A key agreement to extend the Midland Metro tram network will be reached today.
Funding, construction, operation and maintenance details of the £200 million Wednesbury to Brierley Hill extension project have now been formally agreed with Dudley Borough Council.
The seven mile tram line has already been given a provisional green light by the Government but must now wait until a similar agreement is reached with Birmingham City Council over the city centre extension before both schemes are sent to the Department for Transport for final funding approval.
Coun Roger Horton, from the West Midlands Passenger Transport Authority, which sets policy for executive Centro, said: "Signing this major agreement with Dudley cements the determination of both parties to deliver this important transport and regeneration project scheme to people in the Black Country as soon as possible."
One aspect of the agreement concerns Dudley Council's role as the local highway and planning authority.
For example, a 'design guide' has been approved to smooth the way for detailed aspects of the tram stops to receive planning permission.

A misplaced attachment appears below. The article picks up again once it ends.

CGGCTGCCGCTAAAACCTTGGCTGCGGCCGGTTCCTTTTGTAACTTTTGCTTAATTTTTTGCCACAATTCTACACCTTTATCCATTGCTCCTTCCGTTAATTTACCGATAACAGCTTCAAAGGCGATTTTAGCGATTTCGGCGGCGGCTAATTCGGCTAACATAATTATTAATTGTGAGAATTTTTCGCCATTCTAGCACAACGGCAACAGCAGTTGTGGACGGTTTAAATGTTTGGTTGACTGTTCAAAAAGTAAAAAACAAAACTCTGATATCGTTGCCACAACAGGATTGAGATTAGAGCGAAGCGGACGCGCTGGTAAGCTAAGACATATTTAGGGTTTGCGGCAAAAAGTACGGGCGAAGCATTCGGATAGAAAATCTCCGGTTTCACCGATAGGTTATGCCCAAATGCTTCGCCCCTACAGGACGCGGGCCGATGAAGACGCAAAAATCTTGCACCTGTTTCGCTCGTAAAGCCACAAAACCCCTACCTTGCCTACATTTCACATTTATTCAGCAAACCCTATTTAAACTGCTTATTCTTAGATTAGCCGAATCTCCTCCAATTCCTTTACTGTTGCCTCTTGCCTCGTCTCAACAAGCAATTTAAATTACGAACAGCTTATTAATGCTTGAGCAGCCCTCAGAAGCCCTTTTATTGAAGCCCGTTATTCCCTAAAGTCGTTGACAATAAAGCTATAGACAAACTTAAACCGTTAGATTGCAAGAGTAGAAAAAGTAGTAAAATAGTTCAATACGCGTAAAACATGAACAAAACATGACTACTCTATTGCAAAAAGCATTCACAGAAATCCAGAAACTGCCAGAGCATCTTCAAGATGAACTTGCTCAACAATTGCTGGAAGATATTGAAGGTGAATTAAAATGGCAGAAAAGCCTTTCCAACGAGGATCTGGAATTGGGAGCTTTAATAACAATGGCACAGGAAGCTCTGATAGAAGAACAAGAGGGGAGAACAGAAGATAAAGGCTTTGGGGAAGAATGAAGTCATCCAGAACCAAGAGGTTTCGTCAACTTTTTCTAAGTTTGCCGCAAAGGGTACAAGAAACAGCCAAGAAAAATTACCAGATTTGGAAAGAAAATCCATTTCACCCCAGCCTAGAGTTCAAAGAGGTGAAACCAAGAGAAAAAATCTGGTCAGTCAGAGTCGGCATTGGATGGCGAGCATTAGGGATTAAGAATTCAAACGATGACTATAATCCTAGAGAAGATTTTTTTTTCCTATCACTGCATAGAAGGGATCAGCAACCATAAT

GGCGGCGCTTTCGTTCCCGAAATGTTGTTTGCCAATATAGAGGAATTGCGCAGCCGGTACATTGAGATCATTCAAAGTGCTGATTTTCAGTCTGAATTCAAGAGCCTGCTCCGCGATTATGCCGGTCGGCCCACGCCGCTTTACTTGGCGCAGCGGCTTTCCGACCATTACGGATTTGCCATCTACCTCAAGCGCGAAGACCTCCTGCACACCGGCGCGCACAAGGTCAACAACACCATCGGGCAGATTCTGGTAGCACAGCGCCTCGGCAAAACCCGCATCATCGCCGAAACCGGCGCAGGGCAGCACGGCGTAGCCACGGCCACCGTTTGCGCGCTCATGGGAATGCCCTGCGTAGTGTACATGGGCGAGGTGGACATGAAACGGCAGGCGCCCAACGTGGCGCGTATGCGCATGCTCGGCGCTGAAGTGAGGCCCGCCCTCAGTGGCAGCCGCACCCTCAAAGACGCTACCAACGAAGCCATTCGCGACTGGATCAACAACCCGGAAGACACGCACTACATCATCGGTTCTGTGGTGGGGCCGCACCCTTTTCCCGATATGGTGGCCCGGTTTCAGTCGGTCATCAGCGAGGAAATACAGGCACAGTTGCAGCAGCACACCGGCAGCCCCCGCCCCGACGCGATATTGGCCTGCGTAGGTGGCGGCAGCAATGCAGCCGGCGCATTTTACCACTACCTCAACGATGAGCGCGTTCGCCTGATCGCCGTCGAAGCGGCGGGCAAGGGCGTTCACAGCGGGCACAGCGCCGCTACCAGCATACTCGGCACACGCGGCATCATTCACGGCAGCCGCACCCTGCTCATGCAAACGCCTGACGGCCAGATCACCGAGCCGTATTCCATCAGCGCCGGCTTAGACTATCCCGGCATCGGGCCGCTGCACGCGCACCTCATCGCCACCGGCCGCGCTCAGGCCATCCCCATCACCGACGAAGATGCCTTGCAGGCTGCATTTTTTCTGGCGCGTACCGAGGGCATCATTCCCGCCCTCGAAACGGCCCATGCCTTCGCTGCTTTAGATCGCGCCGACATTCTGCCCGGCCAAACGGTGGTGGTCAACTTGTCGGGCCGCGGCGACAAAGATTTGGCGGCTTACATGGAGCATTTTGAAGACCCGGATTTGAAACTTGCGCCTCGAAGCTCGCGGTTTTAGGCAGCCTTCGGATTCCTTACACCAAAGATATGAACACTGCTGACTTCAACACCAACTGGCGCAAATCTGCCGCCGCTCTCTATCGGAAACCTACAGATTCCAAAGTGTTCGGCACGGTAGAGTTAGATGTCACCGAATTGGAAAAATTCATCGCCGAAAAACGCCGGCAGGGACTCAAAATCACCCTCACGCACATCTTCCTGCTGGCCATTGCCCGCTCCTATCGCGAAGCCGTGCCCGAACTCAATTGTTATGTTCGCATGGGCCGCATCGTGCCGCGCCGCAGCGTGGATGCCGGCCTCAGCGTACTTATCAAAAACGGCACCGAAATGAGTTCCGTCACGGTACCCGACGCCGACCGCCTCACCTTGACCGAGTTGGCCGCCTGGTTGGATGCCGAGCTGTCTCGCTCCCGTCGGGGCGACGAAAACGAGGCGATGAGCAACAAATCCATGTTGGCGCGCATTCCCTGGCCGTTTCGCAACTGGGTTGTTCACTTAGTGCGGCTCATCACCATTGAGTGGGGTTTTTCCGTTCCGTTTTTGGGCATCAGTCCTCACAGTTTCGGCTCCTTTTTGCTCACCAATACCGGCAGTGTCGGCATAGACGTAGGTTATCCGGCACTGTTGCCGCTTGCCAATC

"Removing as much risk and uncertainty as possible at this stage of the project will help is to keep the construction price lower and make sure everyone gets value for money," added Coun Horton (Lab Soho and Victoria).
The tramlines will run from Wednesbury, through Dudley and Merry Hill, to Brierley Hill with 13 easy-access stops, four of which are served by park and ride facilities.
New larger trams will be introduced on the line and will be able to complete the journey in only 23 minutes.
It is hoped the service will be up and running in 2011.
"This Metro extension running up through Castle Hill, Dudley and Brierley Hill is a very exciting prospect for local people," said Coun David Caunt (Con Sedgley), leader of Dudley Council.
"The extended line will not only make travelling around the area much easier and more convenient for everyone, providing an attractive alternative to the car, but it will also bring regeneration, jobs and other socio-economic benefits to this part of the the Black Country.
"I am extremely pleased to be signing this agreement with Centro, which brings such an important project even closer to reality."
There is doubt over how favourably the Government will look on the schemes, however. Three-quarters of the cost of both metro extensions would come from the DfT, which has recently gone cold on a number of tram schemes.
Overall cost of the two schemes, which have been planned for almost a decade, has spiralled by 74 per cent to £369 million in the past three years.